Amazon joins numerous startups in building delivery networks to disrupt Fedex and UPS.
Stung by delivery delays last Christmas, Amazon has been testing its own last mile delivery service. In a move that could harm its current shipping partners, Amazon has built out a fleet of delivery trucks in test-markets including San Francisco, New York, and London.
Amazon characterizes this initiative as a way to increase control over the end-to-end customer experience, as well as to stem rising delivery costs. In the first quarter of 2014, Amazon’s fulfillment costs as a percentage of sales reached an all-time high of 14.8%. It currently costs Amazon $2-8 to ship one package, a meaningful amount at such a large scale. In 2013, Amazon shipped 608M packages, with 30% and 17% of deliveries being handled by UPS and Fedex, respectively.
The Disruptors: Horizontal or Vertical?
In the Silicon Valley, numerous startups have been emerging to tap into the “Last Mile Logistics” market - some as a horizontal play (example: Shyp - packages picked up from your home), and some as a vertical play (example: Door Dash - restaurant food delivery).
The universe below is by no means exhaustive, but serves as a map of the types of startups in this space.
The 15 companies below have particularly high DataFox Quality Scores. Plotting them on a graph versus Founding Year gives us a sense of the “quick risers” in the space. We noticed that the top quartile companies tend to be horizontally-oriented, rather than vertically-oriented.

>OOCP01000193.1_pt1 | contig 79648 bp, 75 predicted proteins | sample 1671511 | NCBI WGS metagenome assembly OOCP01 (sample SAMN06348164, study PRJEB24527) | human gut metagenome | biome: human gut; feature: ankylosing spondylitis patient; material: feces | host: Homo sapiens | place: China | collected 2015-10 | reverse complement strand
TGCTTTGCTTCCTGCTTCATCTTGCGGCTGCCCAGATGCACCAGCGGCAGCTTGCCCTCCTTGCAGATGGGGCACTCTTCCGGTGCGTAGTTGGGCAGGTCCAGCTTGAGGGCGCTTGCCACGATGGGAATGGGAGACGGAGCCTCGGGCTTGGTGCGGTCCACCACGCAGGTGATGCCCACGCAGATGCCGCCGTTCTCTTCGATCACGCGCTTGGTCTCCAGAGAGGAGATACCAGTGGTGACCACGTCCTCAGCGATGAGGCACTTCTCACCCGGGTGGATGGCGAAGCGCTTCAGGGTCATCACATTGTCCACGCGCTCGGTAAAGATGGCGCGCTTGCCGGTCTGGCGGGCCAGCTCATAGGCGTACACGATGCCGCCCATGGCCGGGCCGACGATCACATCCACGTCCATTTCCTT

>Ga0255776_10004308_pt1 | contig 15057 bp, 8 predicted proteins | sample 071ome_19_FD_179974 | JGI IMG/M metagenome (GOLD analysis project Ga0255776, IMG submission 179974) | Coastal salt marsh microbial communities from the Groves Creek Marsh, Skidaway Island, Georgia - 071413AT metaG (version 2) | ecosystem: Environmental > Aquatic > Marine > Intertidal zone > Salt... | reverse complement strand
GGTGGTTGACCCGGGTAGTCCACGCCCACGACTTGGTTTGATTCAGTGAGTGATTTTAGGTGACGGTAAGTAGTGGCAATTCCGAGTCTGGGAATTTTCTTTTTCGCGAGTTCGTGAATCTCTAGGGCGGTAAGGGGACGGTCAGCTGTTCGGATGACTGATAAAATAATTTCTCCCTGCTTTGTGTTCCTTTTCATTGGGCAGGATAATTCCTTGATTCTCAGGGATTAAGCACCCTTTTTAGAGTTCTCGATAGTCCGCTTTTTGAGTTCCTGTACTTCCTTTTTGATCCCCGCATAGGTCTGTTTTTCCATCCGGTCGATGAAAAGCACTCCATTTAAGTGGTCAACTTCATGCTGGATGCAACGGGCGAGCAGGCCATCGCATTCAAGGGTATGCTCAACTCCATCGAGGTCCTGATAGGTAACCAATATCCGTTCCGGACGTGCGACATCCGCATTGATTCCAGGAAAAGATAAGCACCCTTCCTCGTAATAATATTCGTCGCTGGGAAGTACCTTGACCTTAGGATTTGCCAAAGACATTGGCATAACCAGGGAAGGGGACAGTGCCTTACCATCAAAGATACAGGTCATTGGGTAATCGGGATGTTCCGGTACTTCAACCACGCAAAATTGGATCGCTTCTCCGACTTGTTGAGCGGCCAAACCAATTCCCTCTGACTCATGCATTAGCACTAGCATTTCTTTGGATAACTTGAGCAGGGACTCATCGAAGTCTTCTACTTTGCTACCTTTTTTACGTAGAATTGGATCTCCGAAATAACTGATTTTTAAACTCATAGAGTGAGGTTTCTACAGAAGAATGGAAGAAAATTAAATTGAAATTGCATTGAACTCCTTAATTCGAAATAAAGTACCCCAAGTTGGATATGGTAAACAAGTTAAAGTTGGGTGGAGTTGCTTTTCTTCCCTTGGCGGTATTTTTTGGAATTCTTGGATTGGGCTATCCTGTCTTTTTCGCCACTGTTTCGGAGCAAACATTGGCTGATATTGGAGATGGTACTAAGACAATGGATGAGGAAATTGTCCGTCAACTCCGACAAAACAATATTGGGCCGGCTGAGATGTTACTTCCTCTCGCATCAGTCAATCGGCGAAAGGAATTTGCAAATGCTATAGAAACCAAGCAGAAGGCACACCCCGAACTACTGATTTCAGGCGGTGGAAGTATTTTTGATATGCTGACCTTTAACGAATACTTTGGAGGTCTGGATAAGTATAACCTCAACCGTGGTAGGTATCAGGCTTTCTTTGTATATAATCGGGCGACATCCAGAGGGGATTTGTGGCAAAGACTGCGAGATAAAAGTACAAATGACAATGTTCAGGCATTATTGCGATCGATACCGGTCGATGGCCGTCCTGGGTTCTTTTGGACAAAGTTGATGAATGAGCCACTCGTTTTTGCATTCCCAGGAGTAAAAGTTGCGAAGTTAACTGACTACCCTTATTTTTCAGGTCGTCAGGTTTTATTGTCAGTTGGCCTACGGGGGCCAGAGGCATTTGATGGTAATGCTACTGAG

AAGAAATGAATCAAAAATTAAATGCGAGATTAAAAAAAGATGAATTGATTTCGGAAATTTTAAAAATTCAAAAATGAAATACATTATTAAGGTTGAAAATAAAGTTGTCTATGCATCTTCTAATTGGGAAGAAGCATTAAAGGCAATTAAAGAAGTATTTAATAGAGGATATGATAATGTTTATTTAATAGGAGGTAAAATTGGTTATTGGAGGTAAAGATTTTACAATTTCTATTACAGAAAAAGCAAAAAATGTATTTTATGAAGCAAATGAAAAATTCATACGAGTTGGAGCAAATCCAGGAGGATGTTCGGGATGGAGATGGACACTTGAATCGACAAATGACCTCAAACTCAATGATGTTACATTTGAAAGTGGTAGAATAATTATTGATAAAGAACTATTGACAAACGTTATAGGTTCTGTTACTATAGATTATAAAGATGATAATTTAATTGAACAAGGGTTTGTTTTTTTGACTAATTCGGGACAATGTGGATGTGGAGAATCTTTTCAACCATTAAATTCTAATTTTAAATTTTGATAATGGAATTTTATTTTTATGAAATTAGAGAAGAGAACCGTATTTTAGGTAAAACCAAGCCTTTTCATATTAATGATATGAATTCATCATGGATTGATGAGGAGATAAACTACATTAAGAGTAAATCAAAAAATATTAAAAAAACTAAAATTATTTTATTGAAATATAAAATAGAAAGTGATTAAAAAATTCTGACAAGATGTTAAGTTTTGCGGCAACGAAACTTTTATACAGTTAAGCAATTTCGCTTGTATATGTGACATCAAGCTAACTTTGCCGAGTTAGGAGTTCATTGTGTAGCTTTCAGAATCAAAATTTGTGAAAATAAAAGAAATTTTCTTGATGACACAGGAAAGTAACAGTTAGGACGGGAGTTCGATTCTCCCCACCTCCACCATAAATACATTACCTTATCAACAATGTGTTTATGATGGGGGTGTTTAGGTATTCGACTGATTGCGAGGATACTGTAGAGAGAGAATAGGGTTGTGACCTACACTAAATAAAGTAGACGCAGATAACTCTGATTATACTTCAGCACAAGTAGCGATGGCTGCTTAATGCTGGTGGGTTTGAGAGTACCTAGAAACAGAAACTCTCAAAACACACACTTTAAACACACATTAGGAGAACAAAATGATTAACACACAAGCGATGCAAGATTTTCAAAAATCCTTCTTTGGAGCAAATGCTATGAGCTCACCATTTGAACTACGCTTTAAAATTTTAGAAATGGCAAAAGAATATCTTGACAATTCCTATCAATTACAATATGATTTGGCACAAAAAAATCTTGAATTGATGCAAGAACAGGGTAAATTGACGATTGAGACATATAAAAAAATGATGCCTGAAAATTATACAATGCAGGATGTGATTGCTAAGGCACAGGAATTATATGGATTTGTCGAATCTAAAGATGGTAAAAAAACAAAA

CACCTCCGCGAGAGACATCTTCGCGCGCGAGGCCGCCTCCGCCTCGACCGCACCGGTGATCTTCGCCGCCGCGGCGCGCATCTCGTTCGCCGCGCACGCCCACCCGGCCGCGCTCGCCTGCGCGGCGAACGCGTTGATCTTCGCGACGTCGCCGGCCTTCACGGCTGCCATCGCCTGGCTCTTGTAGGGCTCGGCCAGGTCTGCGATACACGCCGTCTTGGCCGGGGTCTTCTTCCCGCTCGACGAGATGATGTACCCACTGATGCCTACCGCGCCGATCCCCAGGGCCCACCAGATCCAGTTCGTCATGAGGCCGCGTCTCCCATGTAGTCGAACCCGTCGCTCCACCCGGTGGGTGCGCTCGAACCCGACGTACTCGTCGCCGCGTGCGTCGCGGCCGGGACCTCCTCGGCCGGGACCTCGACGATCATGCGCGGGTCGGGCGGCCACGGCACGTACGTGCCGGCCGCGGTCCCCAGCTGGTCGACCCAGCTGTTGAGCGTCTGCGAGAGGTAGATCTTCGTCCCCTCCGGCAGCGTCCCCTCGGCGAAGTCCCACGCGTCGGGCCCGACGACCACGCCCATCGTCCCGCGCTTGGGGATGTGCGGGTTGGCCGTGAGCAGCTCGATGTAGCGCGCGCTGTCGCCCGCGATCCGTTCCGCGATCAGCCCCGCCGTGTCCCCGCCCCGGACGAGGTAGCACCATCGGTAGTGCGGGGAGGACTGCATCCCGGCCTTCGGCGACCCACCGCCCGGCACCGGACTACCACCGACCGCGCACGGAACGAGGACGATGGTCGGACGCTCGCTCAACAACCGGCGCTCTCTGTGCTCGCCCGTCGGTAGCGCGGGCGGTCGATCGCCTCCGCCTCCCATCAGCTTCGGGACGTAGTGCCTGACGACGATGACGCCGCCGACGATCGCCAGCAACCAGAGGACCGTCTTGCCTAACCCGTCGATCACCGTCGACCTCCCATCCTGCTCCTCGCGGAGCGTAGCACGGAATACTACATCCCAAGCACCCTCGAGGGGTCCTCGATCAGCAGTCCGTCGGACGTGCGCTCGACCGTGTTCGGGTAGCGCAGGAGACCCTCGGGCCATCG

However, this conclusion is subject to some sample bias stemming from the fact that many companies that could eventually branch into last mile logistics may not characterize themselves as such yet. Door Dash and Uber are two companies that started in restaurant delivery and ride-sharing, respectively, but from the beginning have positioned themselves as broader logistics companies. Earlier this month Uber formally launched a courier service, starting in New York City.
For the interactive list of 15 companies in Last Mile Logistics, visit the DataFox watchlist here:
Amazon acquisition targets?
Amazon’s in-house delivery initiatives have not been without hiccups. The Wall Street Journal identified certain packages shipped by Amazon to its San Francisco office as arriving a few days later than scheduled.
Perhaps Amazon could benefit from the slew of startups entering the space, either through acquisition, or by learning from and copying any best practices. In the meantime, keep an eye on those shipping labels to see how the split between Amazon’s various delivery options develops.
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The information contained in this post, while intended to interest investors, does not constitute investing advice or services. Future trends and predictions contained herein are derived from industry news and public information. These “forward looking-statements” are speculative, subject to risks and uncertainties, and are not guaranteed. Actual results may vary. Potential investing decisions should be made by consulting a professional legal, tax, investing or accounting professional, where risks and suitability can be throughly evaluated. DataFox makes no obligation to update or revise any of the statements contained herein.